SEATTLE — It was a tale of two matches, depending upon your point-of-view as a Seattle or Portland partisan.
Saturday night’s MLS Western Conference Semifinal match between Cascadia rivals Sounders FC and Timbers went the way of the visitors, a 2-1 win for Portland, at CenturyLink Field.
The Timbers rocked the match’s first two goals and held control over a match that saw the Sounders dominate in pace-of-play, possession, set-piece plays and corner kicks.
In other words, if you are a Timbers coach or fan, you saw the West’s No. 1 team weather the storm and come away with the win. If you are a Sounders coach or fan, you saw the West’s No. 4 teams do everything to win this match — except score until very late.
“I thought from the run of play we did enough to deserve a result,” Seattle Sounders FC manager Sigi Schmid said. “Obviously our finish wasn’t as sharp as Portland’s — they finished far less opportunities than we had. Our finishing needed to be a little bit better.”
“You can put your hand up the puppet of stats and make them say whatever you want to say, so at the end of the day, we got the win, deserved the win, took our chances well, thought we defended well,” Portland FC manager Caleb Porter said.
You get a feeling that the two coaches — one a grizzled veteran in blue and another an upstart first-year MLS coach in a three-piece suit — were bickering at each other through the press.
“The goal at the end of the game was very important for us, it gives us an opportunity to go down there and win,” Schmid said. “I think when you look at possession and where the ball was on the field and who created more chances —whether it’s corner kicks or things like that —we showed that we can carry the game, too. We just have to go down there and carry the game to them and score.”
“They had a little bit more of the ball, but that was a little bit of the game plan we had,” Porter said. “We wanted them to have a bit of the ball so we could roast them on counter-attacks and I thought we were very dangerous on the counter all day long and I thought we were organized. They didn’t have very many clear looks outside of balls dumped in, long throw-ins. Obviously they got the goal on the long throw-in at the end, but for us to stop that team on the road with the talent they have and the freedom they’re given to float around, they didn’t get a goal from the run of play, so I think that’s a real positive that we defended well against them.”
You can certainly take both sides of the argument. Seattle came out firing on all cylinders and put a ton of pressure on Portland. The Timbers responded with a counter-attack goal that gave them a 1-0 lead in the 15th minute.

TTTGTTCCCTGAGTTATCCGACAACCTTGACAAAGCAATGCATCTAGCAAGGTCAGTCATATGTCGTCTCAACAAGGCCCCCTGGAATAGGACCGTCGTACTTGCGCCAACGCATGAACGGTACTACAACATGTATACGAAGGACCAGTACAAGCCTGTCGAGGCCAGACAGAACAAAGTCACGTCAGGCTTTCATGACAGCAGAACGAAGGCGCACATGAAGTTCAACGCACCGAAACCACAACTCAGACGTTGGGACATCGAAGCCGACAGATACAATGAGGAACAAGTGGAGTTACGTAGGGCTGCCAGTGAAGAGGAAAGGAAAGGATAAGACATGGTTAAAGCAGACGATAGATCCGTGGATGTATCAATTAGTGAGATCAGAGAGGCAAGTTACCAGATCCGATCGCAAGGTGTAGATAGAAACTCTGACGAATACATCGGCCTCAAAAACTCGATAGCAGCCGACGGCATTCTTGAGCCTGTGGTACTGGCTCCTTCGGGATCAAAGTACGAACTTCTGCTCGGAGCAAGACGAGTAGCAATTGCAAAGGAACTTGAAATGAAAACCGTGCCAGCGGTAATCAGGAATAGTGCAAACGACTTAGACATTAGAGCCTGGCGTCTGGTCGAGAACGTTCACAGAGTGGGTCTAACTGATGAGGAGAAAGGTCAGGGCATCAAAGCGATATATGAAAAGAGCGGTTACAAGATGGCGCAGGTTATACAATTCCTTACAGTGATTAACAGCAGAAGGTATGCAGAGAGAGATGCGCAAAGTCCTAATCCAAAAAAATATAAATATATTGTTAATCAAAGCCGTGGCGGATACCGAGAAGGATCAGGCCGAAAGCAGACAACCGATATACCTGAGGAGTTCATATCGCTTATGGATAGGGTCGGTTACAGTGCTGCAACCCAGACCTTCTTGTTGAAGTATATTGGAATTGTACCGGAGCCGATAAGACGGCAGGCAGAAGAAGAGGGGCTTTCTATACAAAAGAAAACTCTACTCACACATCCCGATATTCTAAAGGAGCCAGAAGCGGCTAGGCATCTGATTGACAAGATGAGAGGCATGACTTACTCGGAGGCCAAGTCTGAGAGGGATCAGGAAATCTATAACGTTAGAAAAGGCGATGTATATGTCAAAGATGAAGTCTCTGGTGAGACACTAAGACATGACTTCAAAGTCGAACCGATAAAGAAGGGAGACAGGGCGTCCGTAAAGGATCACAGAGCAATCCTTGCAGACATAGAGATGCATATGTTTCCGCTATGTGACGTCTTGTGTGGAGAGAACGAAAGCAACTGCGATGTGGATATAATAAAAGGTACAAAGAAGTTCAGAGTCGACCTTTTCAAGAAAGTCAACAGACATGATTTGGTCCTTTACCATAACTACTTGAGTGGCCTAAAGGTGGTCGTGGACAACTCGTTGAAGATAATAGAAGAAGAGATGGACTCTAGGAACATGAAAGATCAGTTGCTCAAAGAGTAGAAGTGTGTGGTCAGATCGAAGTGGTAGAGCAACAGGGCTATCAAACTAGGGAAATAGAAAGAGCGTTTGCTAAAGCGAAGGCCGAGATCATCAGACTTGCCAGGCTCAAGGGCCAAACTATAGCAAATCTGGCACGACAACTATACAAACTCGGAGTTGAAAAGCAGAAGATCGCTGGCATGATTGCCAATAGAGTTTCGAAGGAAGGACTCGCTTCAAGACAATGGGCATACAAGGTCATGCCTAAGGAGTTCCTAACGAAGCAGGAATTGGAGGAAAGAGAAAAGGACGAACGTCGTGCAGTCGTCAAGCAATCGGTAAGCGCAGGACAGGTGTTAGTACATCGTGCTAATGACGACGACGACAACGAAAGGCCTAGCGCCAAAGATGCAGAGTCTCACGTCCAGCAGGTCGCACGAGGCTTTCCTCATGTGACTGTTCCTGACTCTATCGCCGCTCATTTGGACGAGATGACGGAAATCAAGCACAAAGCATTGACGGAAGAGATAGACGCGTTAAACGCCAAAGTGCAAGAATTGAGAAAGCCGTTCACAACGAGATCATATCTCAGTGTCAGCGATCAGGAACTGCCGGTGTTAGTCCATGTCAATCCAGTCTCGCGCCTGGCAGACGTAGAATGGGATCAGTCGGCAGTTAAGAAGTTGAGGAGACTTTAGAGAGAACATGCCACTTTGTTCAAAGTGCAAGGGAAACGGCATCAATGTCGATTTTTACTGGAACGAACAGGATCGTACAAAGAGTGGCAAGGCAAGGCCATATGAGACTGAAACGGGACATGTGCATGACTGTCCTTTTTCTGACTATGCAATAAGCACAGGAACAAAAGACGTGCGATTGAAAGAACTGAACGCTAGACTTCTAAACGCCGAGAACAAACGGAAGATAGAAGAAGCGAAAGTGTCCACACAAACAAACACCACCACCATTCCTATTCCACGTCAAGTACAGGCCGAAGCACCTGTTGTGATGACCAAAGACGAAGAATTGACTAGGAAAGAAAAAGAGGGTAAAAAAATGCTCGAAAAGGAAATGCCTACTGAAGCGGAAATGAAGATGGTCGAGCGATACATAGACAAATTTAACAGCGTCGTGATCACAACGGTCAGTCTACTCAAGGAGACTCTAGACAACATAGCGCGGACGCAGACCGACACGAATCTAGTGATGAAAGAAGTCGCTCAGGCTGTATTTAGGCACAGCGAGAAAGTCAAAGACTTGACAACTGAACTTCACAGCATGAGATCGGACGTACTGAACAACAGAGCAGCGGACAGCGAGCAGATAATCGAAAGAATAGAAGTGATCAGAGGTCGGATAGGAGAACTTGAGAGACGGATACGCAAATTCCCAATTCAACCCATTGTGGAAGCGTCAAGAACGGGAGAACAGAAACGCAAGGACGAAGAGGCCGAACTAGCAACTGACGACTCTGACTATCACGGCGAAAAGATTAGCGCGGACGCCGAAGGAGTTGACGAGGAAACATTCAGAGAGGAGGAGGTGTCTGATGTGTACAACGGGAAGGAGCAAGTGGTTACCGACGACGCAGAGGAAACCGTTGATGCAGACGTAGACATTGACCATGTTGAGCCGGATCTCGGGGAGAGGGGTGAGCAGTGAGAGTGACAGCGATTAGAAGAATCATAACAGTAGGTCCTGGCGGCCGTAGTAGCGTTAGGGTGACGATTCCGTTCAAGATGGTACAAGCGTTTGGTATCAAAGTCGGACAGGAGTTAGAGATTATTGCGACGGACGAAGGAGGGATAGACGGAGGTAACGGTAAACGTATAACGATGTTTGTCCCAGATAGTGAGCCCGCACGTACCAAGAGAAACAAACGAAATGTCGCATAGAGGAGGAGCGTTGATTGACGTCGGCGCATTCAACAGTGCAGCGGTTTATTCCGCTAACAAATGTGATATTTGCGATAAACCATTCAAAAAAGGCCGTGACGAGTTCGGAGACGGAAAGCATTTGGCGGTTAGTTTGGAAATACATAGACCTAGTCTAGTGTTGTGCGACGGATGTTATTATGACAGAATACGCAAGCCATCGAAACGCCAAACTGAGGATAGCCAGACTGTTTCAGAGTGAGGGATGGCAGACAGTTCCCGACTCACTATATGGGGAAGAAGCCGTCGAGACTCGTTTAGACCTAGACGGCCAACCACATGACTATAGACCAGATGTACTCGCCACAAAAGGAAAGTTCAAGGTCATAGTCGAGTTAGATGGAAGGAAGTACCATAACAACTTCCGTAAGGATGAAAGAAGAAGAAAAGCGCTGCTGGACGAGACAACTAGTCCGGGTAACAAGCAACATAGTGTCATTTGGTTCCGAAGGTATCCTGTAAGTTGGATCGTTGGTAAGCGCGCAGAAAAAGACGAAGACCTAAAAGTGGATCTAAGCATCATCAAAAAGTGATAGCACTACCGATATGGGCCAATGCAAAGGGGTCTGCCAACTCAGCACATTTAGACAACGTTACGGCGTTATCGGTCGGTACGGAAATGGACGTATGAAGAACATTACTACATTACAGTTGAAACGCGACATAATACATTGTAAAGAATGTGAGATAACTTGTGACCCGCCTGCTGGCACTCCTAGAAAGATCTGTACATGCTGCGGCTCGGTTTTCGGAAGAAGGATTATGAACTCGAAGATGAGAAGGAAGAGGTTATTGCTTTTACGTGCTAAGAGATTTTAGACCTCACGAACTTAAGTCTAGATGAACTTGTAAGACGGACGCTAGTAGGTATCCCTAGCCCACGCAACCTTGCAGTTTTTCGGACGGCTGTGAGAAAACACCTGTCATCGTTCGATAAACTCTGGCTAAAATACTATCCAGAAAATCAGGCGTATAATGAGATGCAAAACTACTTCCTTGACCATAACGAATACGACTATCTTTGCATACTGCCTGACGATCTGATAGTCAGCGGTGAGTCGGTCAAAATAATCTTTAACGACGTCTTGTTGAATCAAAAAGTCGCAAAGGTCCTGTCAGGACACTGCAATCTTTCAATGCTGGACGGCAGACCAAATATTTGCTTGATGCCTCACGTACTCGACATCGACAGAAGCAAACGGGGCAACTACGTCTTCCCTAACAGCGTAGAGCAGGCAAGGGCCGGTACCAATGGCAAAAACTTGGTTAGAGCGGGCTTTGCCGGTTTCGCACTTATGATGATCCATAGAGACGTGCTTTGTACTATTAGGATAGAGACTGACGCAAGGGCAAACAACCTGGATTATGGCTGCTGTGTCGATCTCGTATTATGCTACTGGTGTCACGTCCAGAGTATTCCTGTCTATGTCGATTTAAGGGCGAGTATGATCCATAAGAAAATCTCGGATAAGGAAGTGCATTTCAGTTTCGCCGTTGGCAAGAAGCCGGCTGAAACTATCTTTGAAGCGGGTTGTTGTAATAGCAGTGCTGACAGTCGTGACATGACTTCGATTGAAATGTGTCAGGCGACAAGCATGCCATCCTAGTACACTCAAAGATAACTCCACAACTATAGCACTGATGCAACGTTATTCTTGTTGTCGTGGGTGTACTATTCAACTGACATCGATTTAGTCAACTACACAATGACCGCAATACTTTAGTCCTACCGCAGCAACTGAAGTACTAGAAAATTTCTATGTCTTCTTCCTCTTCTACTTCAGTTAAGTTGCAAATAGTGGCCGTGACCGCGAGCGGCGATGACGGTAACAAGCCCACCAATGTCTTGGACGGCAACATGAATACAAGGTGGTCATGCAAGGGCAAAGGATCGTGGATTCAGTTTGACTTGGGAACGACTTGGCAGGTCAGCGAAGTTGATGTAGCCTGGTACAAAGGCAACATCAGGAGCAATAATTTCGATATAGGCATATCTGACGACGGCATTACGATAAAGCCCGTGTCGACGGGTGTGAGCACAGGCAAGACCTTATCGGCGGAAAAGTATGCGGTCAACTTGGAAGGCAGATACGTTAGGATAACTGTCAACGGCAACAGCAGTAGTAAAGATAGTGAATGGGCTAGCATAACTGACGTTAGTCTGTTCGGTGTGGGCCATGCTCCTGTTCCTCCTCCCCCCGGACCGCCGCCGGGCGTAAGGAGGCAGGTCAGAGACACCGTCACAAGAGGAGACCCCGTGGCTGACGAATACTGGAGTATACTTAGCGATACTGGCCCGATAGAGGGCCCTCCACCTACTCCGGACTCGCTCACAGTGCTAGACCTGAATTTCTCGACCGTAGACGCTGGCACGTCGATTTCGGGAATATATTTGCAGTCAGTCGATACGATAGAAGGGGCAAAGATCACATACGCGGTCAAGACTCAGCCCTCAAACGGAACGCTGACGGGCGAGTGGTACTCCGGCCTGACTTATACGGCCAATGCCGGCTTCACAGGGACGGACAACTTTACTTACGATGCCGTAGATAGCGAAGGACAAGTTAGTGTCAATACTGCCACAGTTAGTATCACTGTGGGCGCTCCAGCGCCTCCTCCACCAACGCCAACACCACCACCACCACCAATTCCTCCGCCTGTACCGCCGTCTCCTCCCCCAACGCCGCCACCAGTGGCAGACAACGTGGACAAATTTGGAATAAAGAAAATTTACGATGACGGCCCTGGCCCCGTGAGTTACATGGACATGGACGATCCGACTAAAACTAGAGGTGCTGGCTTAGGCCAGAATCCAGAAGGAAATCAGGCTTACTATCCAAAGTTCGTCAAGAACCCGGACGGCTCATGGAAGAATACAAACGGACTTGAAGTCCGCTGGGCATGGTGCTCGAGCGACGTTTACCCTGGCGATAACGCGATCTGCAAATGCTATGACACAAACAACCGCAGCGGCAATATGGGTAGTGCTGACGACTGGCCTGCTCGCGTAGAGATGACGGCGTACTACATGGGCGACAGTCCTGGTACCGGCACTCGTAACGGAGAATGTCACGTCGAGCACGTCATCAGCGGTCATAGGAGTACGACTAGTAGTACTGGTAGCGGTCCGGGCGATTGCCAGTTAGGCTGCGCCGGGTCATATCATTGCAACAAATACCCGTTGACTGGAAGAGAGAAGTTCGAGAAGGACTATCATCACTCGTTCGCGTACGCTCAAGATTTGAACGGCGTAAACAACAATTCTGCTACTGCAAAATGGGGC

Veteran midfielder Jack Jewsbury made a blistered run down the right side and crossed the ball in. Forward Ryan Johnson, in the match after seeing substitute duty in the final regular-season days, got a glancing header onto the ball.
Seattle goalkeeper Marcus Hahnemann, in for starter Michael Gspurning (red-card suspension), couldn’t do much as the ball rocketed just inside the near right post for the marker. It was a clinical “against-the-run-of-play” goal that visitors want to quiet the pace of play and the fans in the stands.
“First goal is always important,” Porter said. “We’ve been emphasizing that recently. It’s an important thing to do. If you can get the first goal, usually at the very least you tie or win. Most of the time, you don’t lose, so I think that was crucial and it made them now have to open up.”
“I thought they tried to counter and play very direct and just try to spring counters and try to take advantage of their fresh legs over ours,” Schmid said. “I think at certain times in the game, and on the field, we looked a little more fatigued, obviously, because it was our third game. Like I said to the guys just now, when we go to Portland, we’re going to be sharp, we’re going to be rested, and we’re not going to have heavy legs.”
The Sounders dominated the pace in the first half in possession (56 percent), but shots on-goal were just two out of nine total shots. Those two, however, were very good — Clint Dempsey nearly brought Seattle back when his free kick was taken away by the fingertips of Portland goalkeeper Donovan Ricketts in the 19th minute; Dempsey repeated the quality with another free kick that Ricketts pushed over the crossbar minutes later.
At halftime, the scoreboard read 1-0 Portland and all of Seattle’s possession and domination went for naught.
In the second half, Portland did more with the ball. However, even with Seattle wearing down, it still gathered in corner kicks and set-piece plays to threaten.
The Timbers showed what possession and passing can do against a defense when Darlington Nagbe made it 2-0 Portland in the 67th minute. Several passes from the midfield allowed Nagbe a chance to turn and shoot from 12 yards out on a defenseless Hahnemann. Kalif Aihassan got the assist, but the entire team should share in that glory.
Down by two goals, Seattle fired back up for the final 30 minutes (plus extra time) of the match. Dempsey, again, nearly snapped the shutout when his turn on goal from 16 yards out went just wide left of Ricketts.
Midfielder Osvaldo Alonso gave Sounders fans something to cheer about — and give hope for Thursday’s second leg of the series — when he blasted Shalrie Joseph’s back header past Ricketts in the 90th minute. The play started on a Brad Evans long throw-in.
Fortunately for the Sounders, there is no “away goal” rule — where away goals count twice in a tiebreaker scenario — in the MLS Playoffs. A one-goal win on Thursday sends the series into extra time. A two-goal win advances it to the conference finals.
Thus, depending upon your point-of-view, Thursday night offers a chance to party or a chance to hope and dream.
Rob Burns is a Daily World sports writer. He can be reached at (360) 537-3926 or via email at firstname.lastname@example.org. You can also follow Rob on Twitter at @RobRVR.